Contributed by Rohit Dadwal, Managing Director, Mobile Marketing Association Asia Pacific Limited

Rohit Dadwal

As any new form of media matures and becomes more commonplace, concerns inevitably arise about the possible effects on that media on society at large. Mobile phones and mobile telecommunications have come under scrutiny several times in the past, most noticeably for the possible health implications of mobile phone use. Right now, the concern that is arising revolves around consumer data protection and privacy. This is a substantial issue, made worse by the fact that even in mature markets that have tackled this issue with regards to the internet, no sure solution has been found.

The Singapore government has already announced its planned implementation of data protection laws, legislature that will curb the excessive and unnecessary collection of individuals’ personal data by businesses, and will include requirements such as obtaining the consent of individuals to disclose their personal information. Predicted to take effect early next year, these laws come at the right time for Singaporean mobile users who have experienced rising concerns over privacy, identity theft, and the improper use of consumers’ personal data.

The situation in other countries in Asia is much different. Telecoms Regulatory Authority of India (TRAI) Is facing increasing pressure from the public to control spam and identity theft. Indonesia is doing the same, looking at ways to control the spread of SMS spam while still leaving the market open. Each country in Asia is coming to terms with the fact that information is valuable, and is, accordingly, must be protected.

Naturally, as quickly as government agencies and corporate entities alike realise the value of consumers’ personal data, so do people with less honourable motives. It is becoming seems more and more common for such data to be misused, go missing, or leak into the wrong hands. Even developed nations have problems with this: the United Kingdom’s Identity and Passport Service (IPS) lost the personal data of both applicants and their counter-signatories for 21 applications in May 2010. This breach of the Data Protection Act was reported by the Information Commissioner’s Office in early February 2011, and the result is that the IPS has signed an undertaking to improve procedures, including staff training and data storage policies, as well as regular audits and inspections, to ensure that this incident does not occur again. This is a predictable response to citizen concerns about their data.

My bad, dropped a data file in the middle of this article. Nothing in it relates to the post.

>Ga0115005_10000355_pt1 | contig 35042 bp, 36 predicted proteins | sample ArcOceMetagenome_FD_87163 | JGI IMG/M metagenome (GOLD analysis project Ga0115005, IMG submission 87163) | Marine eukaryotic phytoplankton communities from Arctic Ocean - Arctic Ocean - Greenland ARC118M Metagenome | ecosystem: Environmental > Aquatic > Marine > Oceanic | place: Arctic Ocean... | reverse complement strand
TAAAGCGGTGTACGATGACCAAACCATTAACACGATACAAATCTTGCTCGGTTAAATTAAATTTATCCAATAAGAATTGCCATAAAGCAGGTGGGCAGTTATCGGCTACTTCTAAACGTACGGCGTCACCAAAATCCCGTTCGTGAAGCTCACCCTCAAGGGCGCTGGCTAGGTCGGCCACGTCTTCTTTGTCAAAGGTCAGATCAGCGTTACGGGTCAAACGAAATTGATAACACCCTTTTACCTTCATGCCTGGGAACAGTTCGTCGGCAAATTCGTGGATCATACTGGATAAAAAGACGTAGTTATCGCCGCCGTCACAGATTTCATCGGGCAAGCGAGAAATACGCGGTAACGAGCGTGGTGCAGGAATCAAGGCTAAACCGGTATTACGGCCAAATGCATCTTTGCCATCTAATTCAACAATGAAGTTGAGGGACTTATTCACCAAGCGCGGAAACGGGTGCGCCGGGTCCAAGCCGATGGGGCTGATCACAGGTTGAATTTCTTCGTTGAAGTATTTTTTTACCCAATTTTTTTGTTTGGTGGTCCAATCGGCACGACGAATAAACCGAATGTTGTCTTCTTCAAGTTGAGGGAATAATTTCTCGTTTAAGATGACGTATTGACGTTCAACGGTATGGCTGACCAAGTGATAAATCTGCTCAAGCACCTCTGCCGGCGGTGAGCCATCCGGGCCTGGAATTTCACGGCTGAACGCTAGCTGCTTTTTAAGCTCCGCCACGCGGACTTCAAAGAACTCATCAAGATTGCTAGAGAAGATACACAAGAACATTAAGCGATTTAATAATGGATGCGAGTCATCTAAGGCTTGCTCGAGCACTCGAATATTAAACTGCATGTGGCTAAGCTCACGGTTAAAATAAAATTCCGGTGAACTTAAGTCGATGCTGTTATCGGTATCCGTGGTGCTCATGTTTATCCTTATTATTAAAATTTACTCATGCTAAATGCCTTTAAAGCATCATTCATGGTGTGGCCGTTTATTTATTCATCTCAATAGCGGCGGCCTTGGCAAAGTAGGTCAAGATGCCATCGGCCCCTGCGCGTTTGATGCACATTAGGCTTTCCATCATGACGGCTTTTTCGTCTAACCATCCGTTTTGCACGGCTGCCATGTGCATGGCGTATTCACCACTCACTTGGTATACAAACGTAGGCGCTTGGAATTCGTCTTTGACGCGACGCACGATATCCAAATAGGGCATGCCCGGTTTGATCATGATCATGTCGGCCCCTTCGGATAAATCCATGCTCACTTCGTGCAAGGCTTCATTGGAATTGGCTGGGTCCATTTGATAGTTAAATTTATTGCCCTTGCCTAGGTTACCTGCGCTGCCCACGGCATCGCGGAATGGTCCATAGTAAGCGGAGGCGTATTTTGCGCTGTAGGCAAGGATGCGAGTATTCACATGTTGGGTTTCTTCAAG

Perhaps the time has come for a new regulatory environment, one that is not limited to holding the private sector responsible for information. Governments have come to realise that they, too, hold large amounts of sensitive information, and in their rush to implement web services and useful mobile apps, they must also cross the same security and privacy hurdles that private enterprise has to face. If anything, governments come across more information as it is given to them in the course of regular civil bureaucracy, and perhaps cooperatively, as they develop security measures, those protections could be extended to the private sector, even as private enterprise is expected to conform to the same levels of confidentiality and privacy.

For the mobile space, this is particularly important, with new services being rolled out every day. Mobile devices are so personal, and so ubiquitous that more and more services are evolving around delivery of information (maps, for example, or restaurant reviews) as well as transactions, whether financial or otherwise.

People need to be confident that they can share their information without fear, in order for that information to be used to deliver the content that they want. Hiding your location information, for example, makes it impossible to deliver location-specific information about nearby places of interest or special offers available in the vicinity.

Trust is essential before companies can offer advanced services, and so far, self-regulation combined with various schemes that let consumers choose what (and how much) information to share, has been the best way to engender that trust.

Companies like Alcatel-Lucent have had great success with permission-based marketing to deliver electronic coupons, special offers and marketing material to mobile phone users who have opted-in and shared their preferences. Blyk also uses permission-based marketing, and connects young people to the events, celebrities, and brands of their choice.

Consumers will always be concerned about the protection of their information, and perhaps with both governments and enlightened public enterprise striving to create an environment of trust, the right frameworks will be built to keep them safe. Only when individuals, whether citizens or consumers, can choose where and how to share their data, with the confidence that that data will be treated with respect, will the full promise and potential of the mobile space be available to all.